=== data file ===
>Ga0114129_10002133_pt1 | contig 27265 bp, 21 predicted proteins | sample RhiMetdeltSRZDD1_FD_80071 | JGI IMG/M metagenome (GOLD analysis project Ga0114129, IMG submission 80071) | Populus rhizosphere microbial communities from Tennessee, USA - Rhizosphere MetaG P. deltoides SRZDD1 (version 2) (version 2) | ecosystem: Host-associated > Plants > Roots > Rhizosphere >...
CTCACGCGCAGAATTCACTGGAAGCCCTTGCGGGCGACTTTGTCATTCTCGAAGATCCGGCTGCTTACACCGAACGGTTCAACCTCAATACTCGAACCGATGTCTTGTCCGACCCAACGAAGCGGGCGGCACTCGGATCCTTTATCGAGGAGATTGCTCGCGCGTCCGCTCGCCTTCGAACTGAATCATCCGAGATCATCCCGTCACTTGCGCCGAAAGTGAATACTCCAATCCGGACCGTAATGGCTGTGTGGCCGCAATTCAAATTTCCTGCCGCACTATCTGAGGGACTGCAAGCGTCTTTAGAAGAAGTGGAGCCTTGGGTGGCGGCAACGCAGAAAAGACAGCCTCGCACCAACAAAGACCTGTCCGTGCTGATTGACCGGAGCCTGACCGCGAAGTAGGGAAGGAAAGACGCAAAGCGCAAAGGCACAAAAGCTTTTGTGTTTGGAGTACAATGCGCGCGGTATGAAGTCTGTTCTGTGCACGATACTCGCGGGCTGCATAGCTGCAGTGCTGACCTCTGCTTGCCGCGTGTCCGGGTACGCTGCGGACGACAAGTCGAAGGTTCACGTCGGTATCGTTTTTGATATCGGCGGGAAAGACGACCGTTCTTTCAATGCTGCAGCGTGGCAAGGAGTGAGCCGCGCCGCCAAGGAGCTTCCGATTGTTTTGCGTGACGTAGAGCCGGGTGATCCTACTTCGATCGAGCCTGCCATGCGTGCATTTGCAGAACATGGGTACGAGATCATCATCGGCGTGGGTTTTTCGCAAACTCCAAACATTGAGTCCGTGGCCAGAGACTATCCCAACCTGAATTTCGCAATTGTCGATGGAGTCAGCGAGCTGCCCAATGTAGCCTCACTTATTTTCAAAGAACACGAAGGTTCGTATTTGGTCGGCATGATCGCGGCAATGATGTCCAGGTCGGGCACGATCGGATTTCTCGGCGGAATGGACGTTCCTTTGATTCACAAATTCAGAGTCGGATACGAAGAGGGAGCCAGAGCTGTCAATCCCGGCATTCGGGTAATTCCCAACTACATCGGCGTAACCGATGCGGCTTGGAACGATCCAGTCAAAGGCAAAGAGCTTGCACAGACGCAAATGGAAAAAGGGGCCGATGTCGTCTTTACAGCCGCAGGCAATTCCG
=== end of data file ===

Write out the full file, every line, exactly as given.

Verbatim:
>Ga0114129_10002133_pt1 | contig 27265 bp, 21 predicted proteins | sample RhiMetdeltSRZDD1_FD_80071 | JGI IMG/M metagenome (GOLD analysis project Ga0114129, IMG submission 80071) | Populus rhizosphere microbial communities from Tennessee, USA - Rhizosphere MetaG P. deltoides SRZDD1 (version 2) (version 2) | ecosystem: Host-associated > Plants > Roots > Rhizosphere >...
CTCACGCGCAGAATTCACTGGAAGCCCTTGCGGGCGACTTTGTCATTCTCGAAGATCCGGCTGCTTACACCGAACGGTTCAACCTCAATACTCGAACCGATGTCTTGTCCGACCCAACGAAGCGGGCGGCACTCGGATCCTTTATCGAGGAGATTGCTCGCGCGTCCGCTCGCCTTCGAACTGAATCATCCGAGATCATCCCGTCACTTGCGCCGAAAGTGAATACTCCAATCCGGACCGTAATGGCTGTGTGGCCGCAATTCAAATTTCCTGCCGCACTATCTGAGGGACTGCAAGCGTCTTTAGAAGAAGTGGAGCCTTGGGTGGCGGCAACGCAGAAAAGACAGCCTCGCACCAACAAAGACCTGTCCGTGCTGATTGACCGGAGCCTGACCGCGAAGTAGGGAAGGAAAGACGCAAAGCGCAAAGGCACAAAAGCTTTTGTGTTTGGAGTACAATGCGCGCGGTATGAAGTCTGTTCTGTGCACGATACTCGCGGGCTGCATAGCTGCAGTGCTGACCTCTGCTTGCCGCGTGTCCGGGTACGCTGCGGACGACAAGTCGAAGGTTCACGTCGGTATCGTTTTTGATATCGGCGGGAAAGACGACCGTTCTTTCAATGCTGCAGCGTGGCAAGGAGTGAGCCGCGCCGCCAAGGAGCTTCCGATTGTTTTGCGTGACGTAGAGCCGGGTGATCCTACTTCGATCGAGCCTGCCATGCGTGCATTTGCAGAACATGGGTACGAGATCATCATCGGCGTGGGTTTTTCGCAAACTCCAAACATTGAGTCCGTGGCCAGAGACTATCCCAACCTGAATTTCGCAATTGTCGATGGAGTCAGCGAGCTGCCCAATGTAGCCTCACTTATTTTCAAAGAACACGAAGGTTCGTATTTGGTCGGCATGATCGCGGCAATGATGTCCAGGTCGGGCACGATCGGATTTCTCGGCGGAATGGACGTTCCTTTGATTCACAAATTCAGAGTCGGATACGAAGAGGGAGCCAGAGCTGTCAATCCCGGCATTCGGGTAATTCCCAACTACATCGGCGTAACCGATGCGGCTTGGAACGATCCAGTCAAAGGCAAAGAGCTTGCACAGACGCAAATGGAAAAAGGGGCCGATGTCGTCTTTACAGCCGCAGGCAATTCCG